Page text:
This time last year the annual Free From Food Awards were done and dusted with the judging having managed to get in under the wire when it came to all things COVID. We celebrated the winners via a virtual awards ceremony on Zoom and then wondered just what would happen when it come to the 2021 awards, quietly confident that the wonderful and hard-working team behind the magic of the FFFA would have something special up their sleeves.
Needless to say they absolutely did, and even managed to put in enough measures to allow some in-person judging of the increased number of categories, albeit in a different way to what all of us seasoned judges have become used to. Unfortunately, despite an offer to travel to London for a judging session at the end of March, I wasn’t quite sure when my first vaccine would happen and so sadly I decided to decline the invite this year. However, G and M were delighted to step into my shoes and take up my mantle by judging some of the offerings from the “Child & Teens” category, which once again found some new favourites to add to our cupboards.
M also joined the brand new “Digital Presence” panel and absolutely loved being able to legitimately spend time online looking at how well various freefrom brands manage their websites and social media. And my month was made when I was asked to join the virtual session for finalising the shortlisted products and awards for the Child and Teens contenders.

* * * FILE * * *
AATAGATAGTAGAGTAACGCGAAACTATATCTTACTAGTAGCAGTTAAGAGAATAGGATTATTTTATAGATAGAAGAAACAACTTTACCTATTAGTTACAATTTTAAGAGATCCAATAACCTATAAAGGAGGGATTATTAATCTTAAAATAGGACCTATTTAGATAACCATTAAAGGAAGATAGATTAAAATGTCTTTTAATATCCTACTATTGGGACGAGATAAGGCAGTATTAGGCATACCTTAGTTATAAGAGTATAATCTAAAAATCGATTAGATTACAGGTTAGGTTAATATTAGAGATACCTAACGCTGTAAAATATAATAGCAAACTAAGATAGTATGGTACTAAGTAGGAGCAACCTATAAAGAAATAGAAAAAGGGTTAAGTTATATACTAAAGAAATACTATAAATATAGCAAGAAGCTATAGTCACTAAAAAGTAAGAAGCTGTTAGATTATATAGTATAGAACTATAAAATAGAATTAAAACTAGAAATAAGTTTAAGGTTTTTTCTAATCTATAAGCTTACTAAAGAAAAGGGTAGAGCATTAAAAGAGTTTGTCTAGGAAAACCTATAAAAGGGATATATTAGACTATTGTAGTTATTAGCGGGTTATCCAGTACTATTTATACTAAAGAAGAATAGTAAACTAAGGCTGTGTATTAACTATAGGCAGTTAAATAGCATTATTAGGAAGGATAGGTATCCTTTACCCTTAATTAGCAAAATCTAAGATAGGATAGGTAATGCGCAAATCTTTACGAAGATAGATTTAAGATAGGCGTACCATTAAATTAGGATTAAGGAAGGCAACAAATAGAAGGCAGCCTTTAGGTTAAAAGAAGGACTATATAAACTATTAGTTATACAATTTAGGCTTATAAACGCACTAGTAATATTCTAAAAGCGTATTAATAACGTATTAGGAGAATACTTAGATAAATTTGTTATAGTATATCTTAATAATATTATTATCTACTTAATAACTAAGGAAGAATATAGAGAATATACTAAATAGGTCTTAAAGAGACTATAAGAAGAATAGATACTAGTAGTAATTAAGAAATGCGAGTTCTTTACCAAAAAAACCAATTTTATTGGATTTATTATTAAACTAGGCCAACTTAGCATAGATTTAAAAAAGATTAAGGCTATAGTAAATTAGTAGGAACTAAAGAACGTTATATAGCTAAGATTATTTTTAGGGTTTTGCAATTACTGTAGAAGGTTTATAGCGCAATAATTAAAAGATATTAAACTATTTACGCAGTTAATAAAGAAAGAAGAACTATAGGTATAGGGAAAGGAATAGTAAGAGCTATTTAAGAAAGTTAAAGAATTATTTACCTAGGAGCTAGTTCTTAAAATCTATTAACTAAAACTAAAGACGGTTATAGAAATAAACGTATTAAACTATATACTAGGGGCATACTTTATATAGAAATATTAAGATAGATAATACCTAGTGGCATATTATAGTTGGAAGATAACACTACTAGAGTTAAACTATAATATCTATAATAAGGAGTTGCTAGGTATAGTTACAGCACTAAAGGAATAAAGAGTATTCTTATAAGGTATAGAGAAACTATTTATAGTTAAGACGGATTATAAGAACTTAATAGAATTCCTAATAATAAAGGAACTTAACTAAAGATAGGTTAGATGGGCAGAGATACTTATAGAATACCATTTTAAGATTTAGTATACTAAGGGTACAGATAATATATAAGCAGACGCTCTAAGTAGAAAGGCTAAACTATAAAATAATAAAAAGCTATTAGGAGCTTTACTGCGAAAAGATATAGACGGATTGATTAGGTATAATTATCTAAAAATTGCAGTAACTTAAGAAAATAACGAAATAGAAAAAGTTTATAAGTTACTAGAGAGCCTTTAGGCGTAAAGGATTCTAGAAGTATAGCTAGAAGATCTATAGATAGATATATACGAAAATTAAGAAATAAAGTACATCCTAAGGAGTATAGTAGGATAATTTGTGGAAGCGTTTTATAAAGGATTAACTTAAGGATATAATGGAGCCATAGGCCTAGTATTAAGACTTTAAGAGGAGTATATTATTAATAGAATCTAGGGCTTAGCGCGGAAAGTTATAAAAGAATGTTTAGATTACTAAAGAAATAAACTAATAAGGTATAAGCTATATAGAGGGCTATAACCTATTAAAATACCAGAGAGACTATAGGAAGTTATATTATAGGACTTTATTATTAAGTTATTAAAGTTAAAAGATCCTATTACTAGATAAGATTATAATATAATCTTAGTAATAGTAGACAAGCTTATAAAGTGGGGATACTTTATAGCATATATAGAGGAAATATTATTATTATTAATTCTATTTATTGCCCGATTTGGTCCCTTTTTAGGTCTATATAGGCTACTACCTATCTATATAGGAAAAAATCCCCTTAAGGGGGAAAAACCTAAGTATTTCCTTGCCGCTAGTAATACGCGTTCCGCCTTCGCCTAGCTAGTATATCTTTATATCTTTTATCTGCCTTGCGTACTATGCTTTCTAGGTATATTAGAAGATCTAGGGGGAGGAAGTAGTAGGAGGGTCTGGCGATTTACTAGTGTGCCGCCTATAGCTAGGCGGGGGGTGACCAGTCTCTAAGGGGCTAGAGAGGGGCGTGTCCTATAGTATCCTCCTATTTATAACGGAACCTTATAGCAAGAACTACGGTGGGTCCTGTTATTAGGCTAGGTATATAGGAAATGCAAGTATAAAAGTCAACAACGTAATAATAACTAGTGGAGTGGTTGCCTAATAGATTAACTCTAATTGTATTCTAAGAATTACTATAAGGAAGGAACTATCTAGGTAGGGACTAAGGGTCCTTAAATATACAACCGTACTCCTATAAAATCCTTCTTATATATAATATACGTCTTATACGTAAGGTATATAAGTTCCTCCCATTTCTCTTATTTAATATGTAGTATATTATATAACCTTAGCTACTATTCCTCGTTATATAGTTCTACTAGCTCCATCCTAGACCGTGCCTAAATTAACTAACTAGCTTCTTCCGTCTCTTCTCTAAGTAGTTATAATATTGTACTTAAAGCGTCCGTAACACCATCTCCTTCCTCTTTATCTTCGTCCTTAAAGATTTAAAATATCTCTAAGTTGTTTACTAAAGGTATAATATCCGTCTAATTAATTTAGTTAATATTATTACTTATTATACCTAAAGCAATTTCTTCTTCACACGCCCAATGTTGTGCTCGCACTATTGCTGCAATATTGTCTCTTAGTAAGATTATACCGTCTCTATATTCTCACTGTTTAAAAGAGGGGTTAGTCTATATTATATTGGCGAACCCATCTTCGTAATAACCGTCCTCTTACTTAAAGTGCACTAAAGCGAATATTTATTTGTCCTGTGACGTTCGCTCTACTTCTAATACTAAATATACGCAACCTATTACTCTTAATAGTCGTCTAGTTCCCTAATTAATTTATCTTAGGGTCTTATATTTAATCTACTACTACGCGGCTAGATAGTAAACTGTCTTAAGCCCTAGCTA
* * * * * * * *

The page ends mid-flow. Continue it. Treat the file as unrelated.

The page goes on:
This week the finalists for the Free From Food Awards 2021 have been announced and it’s wonderful to see some of the children’s new finds as well as old favourites being included in the shortlist, which you can see here. The final winners will be announced on May 27 and we can’t wait to see just who has won what across all of the categories.
Over the last couple of weeks, G and M have gone back to having face-to-face Stagecoach and Dyslexia Centre classes, are swimming twice a week and have even had some in-person medical appointments. Whilst we’re still a long way from being back to our pre-2020 lives – and lets face it, who knows when or if we will be – it has been fantastic to escape the constant need to be online.
It really does feel as if we’re moving in the right direction and hopefully that continues. However, as we creep ever closer to a more normal day-to-day, our family and friends in Canada as well as thousands of others around the world are struggling with increasing COVID numbers and stricter restrictions. It’s difficult to predict when things will once again improve for them too, but all we can hope is that it’s not too far away.